The Panty Project was born out of this great need. The project aims to provide fresh, clean underwear for women and children. It’s but one small step in helping to break the cycle of poverty. This September, our Women’s Advocacy team has set a goal to provide 100 women and children with underwear for 2016.
When I put my several pairs of clean underwear in my drawer after doing laundry, I’m reminded that women globally don’t have this luxury. The Panty Project is something so simple, yet so positive. A pair of undergarments really does make a world of difference to these girls!
Would you consider helping us this fall? $50 provides underwear for one woman or child for an entire year. If you would like to help, visit our donation page and designate your gift “WA Panty Project”.
To learn more about Women’s Advocacy, email Kelly McClelland at firstname.lastname@example.org or visit http://www.extremeresponse.org/our-programs/womens-advocacy.
Every day, Miguel and Jane, their daughter Patricia, their sons Luis, Edison, Miguel and Jefferson,plus two more extend family members, squeezed into their tiny home that featured green paneling near the entrance. Built with scavenged boards, the dilapidated house was all they had.
In some countries, the little structure would have been condemned and the family would be out on the street – homeless. But for these nine family members, the home meant survival. They were living like canned sardines, but at least they had a home. Unfortunately, what the home couldn’t provide was hope for the future. They were stuck in a perpetual cycle of poverty.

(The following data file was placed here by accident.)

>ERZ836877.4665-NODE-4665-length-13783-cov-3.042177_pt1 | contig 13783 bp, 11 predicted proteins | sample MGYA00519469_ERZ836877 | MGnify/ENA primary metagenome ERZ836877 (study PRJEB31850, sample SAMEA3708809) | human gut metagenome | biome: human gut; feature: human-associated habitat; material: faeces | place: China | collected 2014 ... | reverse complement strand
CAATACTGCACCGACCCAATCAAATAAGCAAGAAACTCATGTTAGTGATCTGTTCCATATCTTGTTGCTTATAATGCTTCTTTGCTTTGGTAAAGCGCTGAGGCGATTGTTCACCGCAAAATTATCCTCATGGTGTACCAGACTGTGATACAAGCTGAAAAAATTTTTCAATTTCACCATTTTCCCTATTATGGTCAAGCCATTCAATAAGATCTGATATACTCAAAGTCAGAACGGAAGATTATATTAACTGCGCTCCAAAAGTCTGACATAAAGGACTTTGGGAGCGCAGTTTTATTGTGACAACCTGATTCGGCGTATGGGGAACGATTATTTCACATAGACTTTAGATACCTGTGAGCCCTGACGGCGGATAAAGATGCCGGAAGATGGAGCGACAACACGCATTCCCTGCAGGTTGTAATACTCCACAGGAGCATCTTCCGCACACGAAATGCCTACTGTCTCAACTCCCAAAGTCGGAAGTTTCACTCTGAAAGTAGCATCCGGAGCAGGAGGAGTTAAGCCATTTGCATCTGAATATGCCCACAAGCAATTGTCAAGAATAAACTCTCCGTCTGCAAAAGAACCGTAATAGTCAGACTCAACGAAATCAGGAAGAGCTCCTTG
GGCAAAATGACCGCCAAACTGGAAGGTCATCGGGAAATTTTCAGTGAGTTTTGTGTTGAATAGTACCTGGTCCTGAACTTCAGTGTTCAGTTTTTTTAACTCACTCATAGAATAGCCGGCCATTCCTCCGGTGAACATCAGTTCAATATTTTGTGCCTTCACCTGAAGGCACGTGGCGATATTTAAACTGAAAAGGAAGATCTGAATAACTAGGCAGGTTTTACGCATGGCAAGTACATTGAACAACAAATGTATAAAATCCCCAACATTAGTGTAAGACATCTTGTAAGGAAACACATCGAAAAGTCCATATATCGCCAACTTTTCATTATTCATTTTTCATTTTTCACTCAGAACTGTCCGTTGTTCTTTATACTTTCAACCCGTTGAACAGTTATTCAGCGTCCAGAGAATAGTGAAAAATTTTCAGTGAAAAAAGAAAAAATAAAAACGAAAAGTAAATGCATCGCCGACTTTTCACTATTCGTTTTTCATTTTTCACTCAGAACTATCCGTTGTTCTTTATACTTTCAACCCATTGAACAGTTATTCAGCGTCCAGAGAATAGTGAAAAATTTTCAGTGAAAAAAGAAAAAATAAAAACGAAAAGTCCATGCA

You see the Guachi family are “miners”, a term used to describe people who scratch out a living by wading into mounds of steaming garbage at the Zambiza Dump to remove recyclables like metal, glass, cardboard and plastics. The work is dirty and dangerous. It pays pennies per pound of recyclables – barely enough for the family to eat.
The outlook for the Guachi family was grim. But they had one chance to change everything. They knew ER volunteers had built homes for 12 other dump families. They asked to be considered for the program. After years of hoping, praying and waiting, they received the news that would change their lives. They would receive the next house, to be built in July 2015.
As part of the program, the Guachi family would work alongside Extreme Response volunteers and contribute their sweat equity. By helping build the home, the family’s confidence and sense of personal investment would grow.
Team Omaha Comes To Serve
Building homes for dump families would not be possible without ER volunteers and donors. They come from around the world for a week or two to help people they have never met. We call these volunteers Extreme Teams.
One Extreme Team in particular has been a huge blessing to the dump families. “Team Omaha” is compromised of volunteers from multiple churches in Omaha. The team steadfastly journeys to Quito year after year to change the lives of people living in desperate conditions. In addition to constructing homes, the team provides appliances, furniture, bedding and more.